Singer Randy Travis Hasn't 'Ever Seen Himself as a Victim' After Massive Stroke, Says His Wife

The country music legend, who is releasing a new book, Forever and Ever, Amen: A Memoir of Music, Faith and Braving the Storms of Life, opens up exclusively to PEOPLE

There’s an unspoken language between country music legend Randy Travis and his wife, Mary.

The singer, 60, who suffered a massive stroke in July 2013, still has difficulty speaking but that hasn’t stopped the couple from rebuilding a life together on their ranch in Tioga, Texas. The two communicate via “our seventh sense, if you would,” Mary, 60, tells PEOPLE exclusively in this week’s issue. “Our communication is between hearts now, and not lips.”

Photographer Fredrik BrodenGrooming Michael ThomasStyling: Lauren Galyean
Mary and Randy Travis. Fredrik Broden

While the prognosis is different for every stroke survivor, Randy is continually making progress — and just celebrated his 60th birthday at the Grand Ole Opry in Nashville. “The whole third midsection of Randy’s left brain was affected, which is speaking, writing and reading,” Mary explains. “But each day there’s something new that he says or does.”

Randy Travis with Mary’s son Raleigh. Mary Davis Travis

Now the singer is telling his own story with his new book, Forever and Ever, Amen: A Memoir of Music, Faith and Braving the Storms of Life, out May 14. From his music career, which has earned him seven Grammy Awards, to his 19-year marriage to his former manager and their divorce as well as his struggles with alcohol abuse and anger, the book details all the highs and lows of Randy’s life.

Working with writer Ken Abraham, the singer “wanted people to understand that he’s human,” says Mary. “And that they can overcome too.”

Randy Travis learns to play guitar again, after his stroke. ( no Caption)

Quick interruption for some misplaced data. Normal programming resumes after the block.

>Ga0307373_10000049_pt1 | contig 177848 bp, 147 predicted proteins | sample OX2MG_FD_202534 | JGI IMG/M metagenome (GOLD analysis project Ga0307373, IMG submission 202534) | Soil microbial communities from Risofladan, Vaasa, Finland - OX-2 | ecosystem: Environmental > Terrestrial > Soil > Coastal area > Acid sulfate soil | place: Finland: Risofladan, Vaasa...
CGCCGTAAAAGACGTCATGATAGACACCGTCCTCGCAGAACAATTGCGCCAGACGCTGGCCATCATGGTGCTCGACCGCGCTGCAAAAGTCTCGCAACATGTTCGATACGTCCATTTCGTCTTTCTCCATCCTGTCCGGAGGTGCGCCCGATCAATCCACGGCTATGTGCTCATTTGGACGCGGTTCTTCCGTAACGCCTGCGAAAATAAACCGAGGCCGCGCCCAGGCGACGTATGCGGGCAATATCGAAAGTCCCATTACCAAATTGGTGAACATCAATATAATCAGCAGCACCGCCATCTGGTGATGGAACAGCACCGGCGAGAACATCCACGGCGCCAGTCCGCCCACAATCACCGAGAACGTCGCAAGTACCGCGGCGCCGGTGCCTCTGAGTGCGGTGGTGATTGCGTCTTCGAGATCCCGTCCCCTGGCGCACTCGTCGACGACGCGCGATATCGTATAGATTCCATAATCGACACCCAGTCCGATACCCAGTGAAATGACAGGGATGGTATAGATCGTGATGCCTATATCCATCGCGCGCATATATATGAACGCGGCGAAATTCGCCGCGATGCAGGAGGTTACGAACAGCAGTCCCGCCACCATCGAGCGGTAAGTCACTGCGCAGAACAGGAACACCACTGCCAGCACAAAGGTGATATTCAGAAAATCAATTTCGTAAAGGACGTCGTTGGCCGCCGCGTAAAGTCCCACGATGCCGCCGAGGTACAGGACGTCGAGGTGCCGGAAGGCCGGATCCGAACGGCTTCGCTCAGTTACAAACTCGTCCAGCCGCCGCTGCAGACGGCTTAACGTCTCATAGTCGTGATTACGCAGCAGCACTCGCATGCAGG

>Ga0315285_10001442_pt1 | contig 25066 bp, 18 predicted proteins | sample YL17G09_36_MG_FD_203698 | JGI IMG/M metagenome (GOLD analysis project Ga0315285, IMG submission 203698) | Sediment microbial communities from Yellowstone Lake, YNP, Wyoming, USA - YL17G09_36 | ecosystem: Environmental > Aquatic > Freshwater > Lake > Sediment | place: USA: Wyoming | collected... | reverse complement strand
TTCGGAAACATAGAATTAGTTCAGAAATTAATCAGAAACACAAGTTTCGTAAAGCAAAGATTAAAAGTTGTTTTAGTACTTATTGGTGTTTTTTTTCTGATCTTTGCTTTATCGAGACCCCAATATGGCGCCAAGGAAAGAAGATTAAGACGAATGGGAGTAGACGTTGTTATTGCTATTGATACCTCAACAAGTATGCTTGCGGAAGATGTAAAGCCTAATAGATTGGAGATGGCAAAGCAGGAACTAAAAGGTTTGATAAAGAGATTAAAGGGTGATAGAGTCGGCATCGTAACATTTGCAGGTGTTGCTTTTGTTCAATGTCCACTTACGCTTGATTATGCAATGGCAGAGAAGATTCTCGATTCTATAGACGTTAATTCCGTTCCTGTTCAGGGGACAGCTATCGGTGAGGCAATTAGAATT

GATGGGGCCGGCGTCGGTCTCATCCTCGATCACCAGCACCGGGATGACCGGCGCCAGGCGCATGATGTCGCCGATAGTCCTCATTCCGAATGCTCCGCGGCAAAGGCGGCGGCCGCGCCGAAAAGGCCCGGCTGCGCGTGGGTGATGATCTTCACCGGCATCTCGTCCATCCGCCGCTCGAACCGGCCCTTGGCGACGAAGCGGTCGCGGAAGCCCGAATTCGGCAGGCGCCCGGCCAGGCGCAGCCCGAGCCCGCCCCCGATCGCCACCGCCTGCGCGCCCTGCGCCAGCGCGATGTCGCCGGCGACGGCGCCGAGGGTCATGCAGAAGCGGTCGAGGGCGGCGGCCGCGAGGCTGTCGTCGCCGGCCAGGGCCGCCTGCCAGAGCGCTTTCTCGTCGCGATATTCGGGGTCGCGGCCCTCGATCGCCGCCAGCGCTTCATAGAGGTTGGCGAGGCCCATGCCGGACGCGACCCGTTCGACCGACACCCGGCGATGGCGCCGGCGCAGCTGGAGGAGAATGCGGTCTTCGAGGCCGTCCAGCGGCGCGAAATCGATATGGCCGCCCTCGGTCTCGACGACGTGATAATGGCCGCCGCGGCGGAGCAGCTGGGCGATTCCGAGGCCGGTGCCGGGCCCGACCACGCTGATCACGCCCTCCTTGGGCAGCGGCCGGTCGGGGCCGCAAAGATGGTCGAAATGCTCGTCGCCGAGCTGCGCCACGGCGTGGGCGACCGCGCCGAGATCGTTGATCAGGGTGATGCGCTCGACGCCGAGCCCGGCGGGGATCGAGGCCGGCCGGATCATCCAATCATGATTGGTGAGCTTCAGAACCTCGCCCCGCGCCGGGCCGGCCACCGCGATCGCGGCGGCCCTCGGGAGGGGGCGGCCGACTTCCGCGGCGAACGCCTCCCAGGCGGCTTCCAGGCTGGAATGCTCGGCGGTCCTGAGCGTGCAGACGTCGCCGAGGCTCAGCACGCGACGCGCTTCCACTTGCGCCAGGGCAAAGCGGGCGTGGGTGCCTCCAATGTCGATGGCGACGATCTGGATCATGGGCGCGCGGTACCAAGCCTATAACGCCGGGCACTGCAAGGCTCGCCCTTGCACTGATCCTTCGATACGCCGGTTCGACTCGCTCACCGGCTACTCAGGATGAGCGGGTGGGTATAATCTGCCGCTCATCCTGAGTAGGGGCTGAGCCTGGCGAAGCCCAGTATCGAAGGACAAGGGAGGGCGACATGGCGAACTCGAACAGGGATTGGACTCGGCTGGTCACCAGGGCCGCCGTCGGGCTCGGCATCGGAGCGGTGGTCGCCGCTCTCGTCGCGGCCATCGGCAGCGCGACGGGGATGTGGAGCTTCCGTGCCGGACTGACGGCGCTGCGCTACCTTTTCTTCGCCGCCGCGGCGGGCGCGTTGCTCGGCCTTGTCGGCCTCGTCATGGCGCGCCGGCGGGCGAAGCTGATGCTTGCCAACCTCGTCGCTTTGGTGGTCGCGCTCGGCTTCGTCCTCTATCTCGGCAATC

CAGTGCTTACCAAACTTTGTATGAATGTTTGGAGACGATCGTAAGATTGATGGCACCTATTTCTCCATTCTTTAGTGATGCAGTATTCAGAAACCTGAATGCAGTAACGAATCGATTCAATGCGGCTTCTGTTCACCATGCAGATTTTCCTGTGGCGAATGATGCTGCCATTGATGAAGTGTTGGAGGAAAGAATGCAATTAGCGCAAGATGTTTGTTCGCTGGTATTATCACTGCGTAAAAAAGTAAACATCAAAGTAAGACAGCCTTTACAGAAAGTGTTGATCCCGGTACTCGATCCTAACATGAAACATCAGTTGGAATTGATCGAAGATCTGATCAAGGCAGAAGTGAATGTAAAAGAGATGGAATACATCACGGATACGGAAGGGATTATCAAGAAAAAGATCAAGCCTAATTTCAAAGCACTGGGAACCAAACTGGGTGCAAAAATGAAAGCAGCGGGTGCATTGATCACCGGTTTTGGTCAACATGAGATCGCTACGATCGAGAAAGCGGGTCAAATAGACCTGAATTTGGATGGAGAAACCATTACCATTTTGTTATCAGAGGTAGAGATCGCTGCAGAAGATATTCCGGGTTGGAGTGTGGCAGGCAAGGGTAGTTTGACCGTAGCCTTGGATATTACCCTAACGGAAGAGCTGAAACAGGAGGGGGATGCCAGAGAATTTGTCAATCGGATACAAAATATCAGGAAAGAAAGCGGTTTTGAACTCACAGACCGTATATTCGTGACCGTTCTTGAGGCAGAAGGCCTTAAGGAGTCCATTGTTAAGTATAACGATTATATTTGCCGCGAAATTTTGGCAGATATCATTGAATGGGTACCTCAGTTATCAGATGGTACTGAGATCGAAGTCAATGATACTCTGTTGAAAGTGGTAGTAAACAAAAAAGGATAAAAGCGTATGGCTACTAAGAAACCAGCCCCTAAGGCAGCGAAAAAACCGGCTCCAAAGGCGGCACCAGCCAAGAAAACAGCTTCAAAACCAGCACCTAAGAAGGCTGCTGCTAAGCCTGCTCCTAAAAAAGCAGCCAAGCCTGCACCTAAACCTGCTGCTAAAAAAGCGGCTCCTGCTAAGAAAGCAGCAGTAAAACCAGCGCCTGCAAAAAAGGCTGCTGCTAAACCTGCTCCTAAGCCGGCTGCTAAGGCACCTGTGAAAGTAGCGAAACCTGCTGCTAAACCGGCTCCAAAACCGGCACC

Randy Travis relearning to play the guitar. Mary Davis Travis

For Randy, getting to go home shortly before Thanksgiving in 2013 after spending four months in hospitals recovering, “was like somebody left the gate open and boy, we were going to go live life,” Mary says. Back at their ranch, the singer had to relearn the most basic of skills. “He didn’t know what the TV remote was or what the telephone was,” adds Mary. “It takes you back to raising a child, and you start all over again.”

Fredrik Broden

Despite the singer’s limitations, “I don’t think he’s ever seen himself as a victim,” Mary says. The couple spend their days going for walks around the property for therapy and attend a weekly Bible study class in a nearby town.

“I tell him all the time, ‘You speak volumes in your silence,'” Mary adds. “In his silence, he can make me feel like a princess. I feel so blessed to get to walk beside him through this.”

Randy Travis
Mary and Randy Travis. Chris Hollo

For more from our exclusive interview with Randy and his wife Mary, pick up this week’s issue of PEOPLE, on newsstands Friday.

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